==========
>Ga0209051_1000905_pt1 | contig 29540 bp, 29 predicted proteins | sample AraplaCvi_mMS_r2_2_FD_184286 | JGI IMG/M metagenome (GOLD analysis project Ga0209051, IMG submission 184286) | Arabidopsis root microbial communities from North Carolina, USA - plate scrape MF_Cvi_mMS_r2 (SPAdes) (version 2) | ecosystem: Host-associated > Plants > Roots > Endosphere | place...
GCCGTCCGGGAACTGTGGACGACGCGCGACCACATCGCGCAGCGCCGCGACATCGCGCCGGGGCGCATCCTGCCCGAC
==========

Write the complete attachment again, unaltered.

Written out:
>Ga0209051_1000905_pt1 | contig 29540 bp, 29 predicted proteins | sample AraplaCvi_mMS_r2_2_FD_184286 | JGI IMG/M metagenome (GOLD analysis project Ga0209051, IMG submission 184286) | Arabidopsis root microbial communities from North Carolina, USA - plate scrape MF_Cvi_mMS_r2 (SPAdes) (version 2) | ecosystem: Host-associated > Plants > Roots > Endosphere | place...
GCCGTCCGGGAACTGTGGACGACGCGCGACCACATCGCGCAGCGCCGCGACATCGCGCCGGGGCGCATCCTGCCCGAC